The son accepts his fate and declares that “like corn, a man ripens and falls to the ground; like corn, he springs up again in his season.” Accepting his own impending death, Jesus Christ makes the eerily similar statement that “unless a grain of wheat falls into the earth and dies, it remains alone; but if it dies it bares much fruit” (John 12:24).
The similarities do not stop here either. Upon his death, Nachiketa spends three days in the house of the King of Death, and subsequently is granted a wish for the secret of immortality. In much the same way, Christ spends three days in a tomb after his death, after which he is resurrected to immortality. Furthermore, while in the house of the King of Death, Nachiketa is tempted by the King of Death to wish for power or riches, but he resists and gains the secret to immortality.
This scenario parallels Jesus Christ’s encounter with Satan while in the desert. He also is tempted by the “king of death” to ask for power or riches, but like Nachiketa, he resists each temptation. The congruence in the stories of Nachiketa and Christ is overwhelmingly apparent (Bible Gateway, Krishnananda & Wolfe).
Another intriguing parallel between the two religions is found in their moral teachings. The Ten Commandments are the basic moral teachings of Christianity, and they are paralleled by the moral teachings of the first two “limbs” of yoga, yama and niyama, of which there are ten of course. However, the truly intriguing resemblance lies not in this fact, but rather in the fact that each set of moral guidelines is applied in practically the same way. In both Christianity and Hinduism, these teachings are expanded to include not only the realm of actions, but also of thoughts.
For instance, the first yama, “non-violence”, means not simply refraining from acts of violence, but also not harboring internal thoughts of anger. Jesus Christ, speaking of the analogous commandment in Christianity, says “you have heard that it was said to the men of old, ‘you shall not kill; and whoever kills shall be liable to judgment;” but I say to you that everyone who is angry with his brother shall be liable to judgment; whoever insults his brother shall be liable to the council, and whoever says ‘you fool!’ shall be liable to the hell of fire” (Matthew 5:21-22). The fact that these two religions’ systems of morality are both expounded to include thoughts and motives is really quite remarkable (BibleGateway & Wolfe).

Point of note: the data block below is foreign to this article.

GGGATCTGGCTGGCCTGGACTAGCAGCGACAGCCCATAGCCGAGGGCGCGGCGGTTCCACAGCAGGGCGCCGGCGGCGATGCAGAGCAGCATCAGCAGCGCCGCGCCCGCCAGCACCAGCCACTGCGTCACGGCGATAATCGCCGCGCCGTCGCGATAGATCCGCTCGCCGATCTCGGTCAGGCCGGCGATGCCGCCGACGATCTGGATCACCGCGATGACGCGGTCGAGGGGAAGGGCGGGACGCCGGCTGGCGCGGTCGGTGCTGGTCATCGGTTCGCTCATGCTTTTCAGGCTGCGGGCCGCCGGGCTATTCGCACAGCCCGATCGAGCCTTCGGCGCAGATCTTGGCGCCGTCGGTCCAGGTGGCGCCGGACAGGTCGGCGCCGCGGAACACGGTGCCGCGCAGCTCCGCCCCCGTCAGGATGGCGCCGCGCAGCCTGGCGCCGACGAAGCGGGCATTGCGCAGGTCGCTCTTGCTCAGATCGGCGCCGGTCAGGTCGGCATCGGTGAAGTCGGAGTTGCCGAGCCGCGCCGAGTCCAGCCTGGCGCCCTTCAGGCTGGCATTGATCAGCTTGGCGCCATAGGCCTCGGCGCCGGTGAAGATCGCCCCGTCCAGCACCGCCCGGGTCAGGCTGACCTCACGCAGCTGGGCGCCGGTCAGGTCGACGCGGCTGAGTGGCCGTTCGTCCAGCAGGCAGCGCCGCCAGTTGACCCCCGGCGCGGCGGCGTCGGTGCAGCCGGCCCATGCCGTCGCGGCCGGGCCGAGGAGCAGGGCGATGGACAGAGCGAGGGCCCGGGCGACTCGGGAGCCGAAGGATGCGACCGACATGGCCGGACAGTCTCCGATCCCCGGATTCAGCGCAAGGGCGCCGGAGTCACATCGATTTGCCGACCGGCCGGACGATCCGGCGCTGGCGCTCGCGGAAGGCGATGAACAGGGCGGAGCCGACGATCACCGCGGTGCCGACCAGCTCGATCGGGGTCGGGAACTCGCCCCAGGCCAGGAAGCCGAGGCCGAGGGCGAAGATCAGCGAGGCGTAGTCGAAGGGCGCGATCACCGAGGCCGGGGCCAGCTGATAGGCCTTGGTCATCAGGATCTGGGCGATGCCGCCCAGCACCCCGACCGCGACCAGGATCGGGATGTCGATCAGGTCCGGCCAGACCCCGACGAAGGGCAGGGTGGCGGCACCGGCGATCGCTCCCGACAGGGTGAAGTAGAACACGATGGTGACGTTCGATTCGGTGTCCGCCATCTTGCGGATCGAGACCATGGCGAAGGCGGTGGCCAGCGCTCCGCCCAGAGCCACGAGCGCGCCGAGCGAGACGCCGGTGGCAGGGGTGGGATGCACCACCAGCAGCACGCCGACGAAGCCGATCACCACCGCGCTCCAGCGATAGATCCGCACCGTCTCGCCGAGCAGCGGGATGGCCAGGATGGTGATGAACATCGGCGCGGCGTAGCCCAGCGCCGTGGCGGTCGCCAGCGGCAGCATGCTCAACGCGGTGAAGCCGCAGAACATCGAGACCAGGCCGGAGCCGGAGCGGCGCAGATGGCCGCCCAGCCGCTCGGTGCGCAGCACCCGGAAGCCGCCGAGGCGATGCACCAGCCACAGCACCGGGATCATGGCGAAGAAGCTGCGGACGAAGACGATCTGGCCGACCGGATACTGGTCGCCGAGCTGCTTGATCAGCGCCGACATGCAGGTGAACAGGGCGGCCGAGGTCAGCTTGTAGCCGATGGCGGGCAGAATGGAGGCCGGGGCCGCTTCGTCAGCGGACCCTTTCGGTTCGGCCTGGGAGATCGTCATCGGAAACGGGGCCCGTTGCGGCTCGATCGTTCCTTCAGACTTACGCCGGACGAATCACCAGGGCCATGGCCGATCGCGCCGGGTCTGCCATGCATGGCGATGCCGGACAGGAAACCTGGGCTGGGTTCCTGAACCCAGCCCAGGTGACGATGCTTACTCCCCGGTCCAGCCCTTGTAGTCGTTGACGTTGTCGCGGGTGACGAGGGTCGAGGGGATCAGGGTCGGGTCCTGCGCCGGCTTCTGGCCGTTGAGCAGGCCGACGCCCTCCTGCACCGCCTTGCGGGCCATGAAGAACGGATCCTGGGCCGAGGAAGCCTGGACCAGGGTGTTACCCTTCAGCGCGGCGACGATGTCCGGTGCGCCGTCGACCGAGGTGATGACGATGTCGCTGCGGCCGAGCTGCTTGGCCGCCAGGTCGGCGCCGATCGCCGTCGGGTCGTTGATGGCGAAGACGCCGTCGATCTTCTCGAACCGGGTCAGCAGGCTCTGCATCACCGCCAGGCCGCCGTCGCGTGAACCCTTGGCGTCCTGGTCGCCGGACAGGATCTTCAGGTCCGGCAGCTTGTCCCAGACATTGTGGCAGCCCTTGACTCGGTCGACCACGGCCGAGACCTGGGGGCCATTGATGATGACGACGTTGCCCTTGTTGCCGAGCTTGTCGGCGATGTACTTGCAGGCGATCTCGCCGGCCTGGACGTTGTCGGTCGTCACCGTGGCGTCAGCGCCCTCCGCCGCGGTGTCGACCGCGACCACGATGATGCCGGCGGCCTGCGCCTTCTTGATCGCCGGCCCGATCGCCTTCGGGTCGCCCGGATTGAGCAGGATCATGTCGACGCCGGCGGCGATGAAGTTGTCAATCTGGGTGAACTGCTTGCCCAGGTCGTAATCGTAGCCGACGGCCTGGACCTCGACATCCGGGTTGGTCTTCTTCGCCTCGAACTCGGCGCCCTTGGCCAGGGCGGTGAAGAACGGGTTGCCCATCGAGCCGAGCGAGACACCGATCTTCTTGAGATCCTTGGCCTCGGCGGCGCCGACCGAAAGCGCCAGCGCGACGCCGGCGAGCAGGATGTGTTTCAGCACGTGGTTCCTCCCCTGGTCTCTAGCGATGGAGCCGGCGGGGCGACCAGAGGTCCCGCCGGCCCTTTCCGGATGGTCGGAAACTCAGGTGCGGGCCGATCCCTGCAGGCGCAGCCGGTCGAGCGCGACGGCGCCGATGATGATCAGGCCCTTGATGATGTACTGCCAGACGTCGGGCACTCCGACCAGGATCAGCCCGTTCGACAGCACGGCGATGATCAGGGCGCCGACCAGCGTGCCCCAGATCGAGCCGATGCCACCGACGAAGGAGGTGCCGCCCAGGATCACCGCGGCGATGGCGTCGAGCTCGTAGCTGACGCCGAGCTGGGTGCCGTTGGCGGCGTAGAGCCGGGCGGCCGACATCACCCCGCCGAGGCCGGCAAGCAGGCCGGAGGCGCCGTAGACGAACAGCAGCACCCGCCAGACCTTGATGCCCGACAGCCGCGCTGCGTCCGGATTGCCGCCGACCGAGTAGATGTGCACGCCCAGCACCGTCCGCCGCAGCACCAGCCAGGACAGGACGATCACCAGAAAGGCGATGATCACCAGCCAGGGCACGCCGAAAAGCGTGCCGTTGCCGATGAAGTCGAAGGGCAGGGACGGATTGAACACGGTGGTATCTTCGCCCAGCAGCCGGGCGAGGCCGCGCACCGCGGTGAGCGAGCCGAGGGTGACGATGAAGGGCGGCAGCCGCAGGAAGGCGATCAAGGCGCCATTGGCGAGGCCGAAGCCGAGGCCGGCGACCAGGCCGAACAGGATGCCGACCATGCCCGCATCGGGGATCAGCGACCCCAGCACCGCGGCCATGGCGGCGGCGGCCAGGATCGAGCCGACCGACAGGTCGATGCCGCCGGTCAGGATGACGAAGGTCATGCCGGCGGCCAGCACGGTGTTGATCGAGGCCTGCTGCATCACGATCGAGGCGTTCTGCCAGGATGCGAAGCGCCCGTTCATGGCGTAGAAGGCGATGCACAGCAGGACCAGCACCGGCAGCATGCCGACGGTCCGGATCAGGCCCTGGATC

Another source of correspondence between these two religions is found in the vast parallels between the lives, teachings, and purposes of Jesus Christ and Lord Krishna. First, both of these figures are the source of all being and order in their respective religions. Christian scriptures tell us that Christ was “in the beginning with God” and that “all things were made through him” (John 1:1-3), and Paul asserts that “in (Christ) all things hold together” (Colossians 1:17).
Additionally, in Ephesians 1:10, God reveals his plan to “unite all things in (Christ), things in heaven and things on earth.” In much the same way, Krishna is described in the Bhagavad Gita as the “source of all beings, Lord of all creatures, God of gods, Lord of the world.” Also, Krishna claims that “all this (universe) is strung on my like jewels on a string,” and that “the whole world of moving and unmoving things, united in my body.” Consequently, each individual is set up as a foundational cornerstone in their religion. Take away Krishna and you really have no Hinduism; take away Christ and you have no Christianity (BibleGateway, Purohit, & Wolfe).